Fruits of Labor

Heirloom Farmers’ Market Manager Manish Shah talks finance, flavor, and figs.

September 12, 2013

In the BusinessIssue 2: September/October 2013

You run the Heirloom Farmers’ Markets. How did Heirloom start?

My involvement began about 20 years ago. St. Philip’s Plaza happened to have a farmers’ market on Fridays. Out of college, I was hired to be the marketing coordinator for the plaza’s merchants’ association. Running the farmers’ market was part of my job. I got that year of experience working with the farmers’ market and working at the property. Later, I moved from marketing to wanting to produce a product. I developed a chai, and after that more teas, and subsequently I became the Maya Tea Company. In order to get my product out there, I became a vendor at the farmers’ markets. That’s how I got my start: at a little four-foot table, sampling chai.

You take the name from “farmers,” the growers of food. Is that definition changing?

There’s two very different ways of looking at that. The core of the farmers’ market is the locally grown and produced goods. So that includes the fruits and vegetables. Then you have the cheese, the eggs, the chicken, the pork, and the beef and lamb. To that you can add what would be locally made. Breads, honey, tortillas, because [they’re] being made by somebody local. The wheat may not come from here. Some of it does, but not all of it; you can still get White Sonora wheat. The breads and the tortillas are not purely local, because some of the ingredients are coming from elsewhere, but they’re assembled here. Same thing can be said for salsa. Certain components of that are local, some are not. What is local, and where does it truly come from? As long as it feels right in the wheelhouse, that you feel you connected with someone who knows that product intimately, how it was made and where it was made, I think we can live with that.

What does it take to grow produce and get it to market?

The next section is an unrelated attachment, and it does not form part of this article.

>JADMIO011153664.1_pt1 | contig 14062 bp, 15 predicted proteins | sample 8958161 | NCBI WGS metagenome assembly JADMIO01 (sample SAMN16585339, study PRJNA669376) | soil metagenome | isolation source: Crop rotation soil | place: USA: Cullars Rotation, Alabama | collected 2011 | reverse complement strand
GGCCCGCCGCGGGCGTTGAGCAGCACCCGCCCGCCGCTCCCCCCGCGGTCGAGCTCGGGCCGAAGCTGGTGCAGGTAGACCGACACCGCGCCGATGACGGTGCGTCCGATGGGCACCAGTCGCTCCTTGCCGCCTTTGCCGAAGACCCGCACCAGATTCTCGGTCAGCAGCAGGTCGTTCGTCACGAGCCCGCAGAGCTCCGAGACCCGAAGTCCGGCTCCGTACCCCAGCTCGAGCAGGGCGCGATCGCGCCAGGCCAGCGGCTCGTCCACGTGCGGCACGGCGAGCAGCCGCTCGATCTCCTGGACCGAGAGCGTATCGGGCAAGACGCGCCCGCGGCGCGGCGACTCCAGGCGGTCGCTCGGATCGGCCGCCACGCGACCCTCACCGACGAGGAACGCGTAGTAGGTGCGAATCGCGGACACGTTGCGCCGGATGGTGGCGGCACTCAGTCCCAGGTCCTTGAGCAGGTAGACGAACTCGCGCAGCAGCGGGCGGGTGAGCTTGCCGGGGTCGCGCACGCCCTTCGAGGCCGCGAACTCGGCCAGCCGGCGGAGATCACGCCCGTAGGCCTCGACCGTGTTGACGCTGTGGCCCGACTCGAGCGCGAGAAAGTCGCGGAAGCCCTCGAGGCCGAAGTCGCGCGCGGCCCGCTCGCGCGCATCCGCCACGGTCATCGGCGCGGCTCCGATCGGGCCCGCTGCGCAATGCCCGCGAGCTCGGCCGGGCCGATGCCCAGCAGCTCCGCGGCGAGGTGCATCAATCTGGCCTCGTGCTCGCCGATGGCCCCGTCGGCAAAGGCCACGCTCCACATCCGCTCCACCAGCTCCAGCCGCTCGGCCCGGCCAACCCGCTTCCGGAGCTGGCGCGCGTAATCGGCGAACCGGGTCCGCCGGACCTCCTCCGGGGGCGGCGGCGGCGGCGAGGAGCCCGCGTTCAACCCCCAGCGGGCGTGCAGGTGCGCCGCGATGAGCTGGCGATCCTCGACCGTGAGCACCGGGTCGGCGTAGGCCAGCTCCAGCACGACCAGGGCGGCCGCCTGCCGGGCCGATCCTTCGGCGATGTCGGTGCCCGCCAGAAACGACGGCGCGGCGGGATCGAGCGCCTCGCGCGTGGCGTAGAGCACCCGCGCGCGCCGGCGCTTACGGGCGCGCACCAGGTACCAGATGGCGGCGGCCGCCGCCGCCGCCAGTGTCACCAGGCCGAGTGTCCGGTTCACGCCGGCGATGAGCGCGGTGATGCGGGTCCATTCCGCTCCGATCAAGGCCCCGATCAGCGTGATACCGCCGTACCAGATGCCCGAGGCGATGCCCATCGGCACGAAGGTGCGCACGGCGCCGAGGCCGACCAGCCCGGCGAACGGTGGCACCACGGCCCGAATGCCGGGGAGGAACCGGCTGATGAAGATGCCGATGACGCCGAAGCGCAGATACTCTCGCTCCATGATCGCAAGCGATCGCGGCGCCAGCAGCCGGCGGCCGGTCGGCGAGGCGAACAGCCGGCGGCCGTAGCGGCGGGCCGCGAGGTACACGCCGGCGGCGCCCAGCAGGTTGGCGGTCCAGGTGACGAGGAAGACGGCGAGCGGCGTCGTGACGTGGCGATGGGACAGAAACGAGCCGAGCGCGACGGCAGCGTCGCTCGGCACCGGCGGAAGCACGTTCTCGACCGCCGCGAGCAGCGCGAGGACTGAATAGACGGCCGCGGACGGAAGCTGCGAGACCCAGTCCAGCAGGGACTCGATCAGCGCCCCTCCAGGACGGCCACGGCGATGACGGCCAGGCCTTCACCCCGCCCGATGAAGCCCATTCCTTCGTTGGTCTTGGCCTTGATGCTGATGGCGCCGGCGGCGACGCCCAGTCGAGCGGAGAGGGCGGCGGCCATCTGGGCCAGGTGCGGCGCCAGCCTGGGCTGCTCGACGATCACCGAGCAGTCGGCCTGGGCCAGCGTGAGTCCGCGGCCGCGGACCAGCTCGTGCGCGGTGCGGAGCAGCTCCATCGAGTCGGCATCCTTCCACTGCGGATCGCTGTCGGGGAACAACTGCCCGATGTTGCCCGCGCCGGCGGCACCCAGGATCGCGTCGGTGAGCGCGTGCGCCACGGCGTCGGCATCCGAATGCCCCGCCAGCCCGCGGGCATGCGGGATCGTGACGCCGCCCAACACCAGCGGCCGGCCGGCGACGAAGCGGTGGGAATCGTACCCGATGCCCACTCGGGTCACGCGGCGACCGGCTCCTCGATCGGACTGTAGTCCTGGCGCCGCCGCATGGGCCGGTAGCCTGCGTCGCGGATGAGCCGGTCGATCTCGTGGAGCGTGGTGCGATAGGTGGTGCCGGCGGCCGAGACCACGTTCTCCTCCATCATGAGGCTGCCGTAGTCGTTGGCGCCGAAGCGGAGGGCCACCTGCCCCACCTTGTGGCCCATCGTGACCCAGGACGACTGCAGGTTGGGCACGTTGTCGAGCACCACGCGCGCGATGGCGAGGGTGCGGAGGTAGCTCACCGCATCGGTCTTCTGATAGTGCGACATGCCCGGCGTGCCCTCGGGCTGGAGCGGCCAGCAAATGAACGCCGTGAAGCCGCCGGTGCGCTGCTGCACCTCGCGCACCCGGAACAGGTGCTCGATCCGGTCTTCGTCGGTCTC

Most of the businesses, especially on the agricultural side, the fruits and the vegetables and things that are growing, are working very hard. I don’t want to say that they’re just surviving, because that’s not honorable. They’re doing more than surviving. They’re thriving in their own way if you include the notion of thriving as doing something you love to do. But if you extended it to building an empire of some sort, I don’t think so. I think they’re doing something really healthy.

Is there a relationship between supermarket and farmers’ market pricing?

The prices at the farmers’ market are generally higher. My feeling is, sell it at a price that is prosperous. If the pricing was so skewed to try to compete and make food cheaper than the supermarket, it’s going to be the end of that farm. What they do, and how they do it, is expensive. There’s a different business model here: I’m going to eat really good food. I’m going to take care of my local economy. I’m going to take care of my small farm. I’m going to take better care of myself by eating more nutritiously.

How is a farmers’ market relevant to a home gardener?

Well, we can certainly help them get seeds. We can help them get more knowledge about growing, and if they have excess, they can sell it at the farmers’ market. There are small growers who come out, and we make some arrangement. They don’t pay what a huge stand would pay. This weekend, there were some figs. Here’s this backyard grower who’s got a bunch of figs and doesn’t want to set up a stand. He sells it to another vendor, who will sell it for him. He gets a cut, they get a cut, everybody’s happy, and these amazing figs showed up at my farmers’ market.

Are there products you see as a priority for sustaining the farmers’ market?

The vegetables and the fruits; they are really important, but I also would say to take some of those things, and make other things, that’s the local flavor. The flavor is in the tortillas. It’s in the salsa. It’s in the tamales. Those are obviously indigenous, but it’s in the baked goods; knowing your local baker. It’s in the cheese. It’s in the coffee. It’s the ability to go to a place, and fill up your pantry and your fridge with more than just fruits and vegetables, to fill it up with the flavor of your community. ✜

Lisa Levine blogs about inner and outer natures at cargocollective.com/alluvialdispositions


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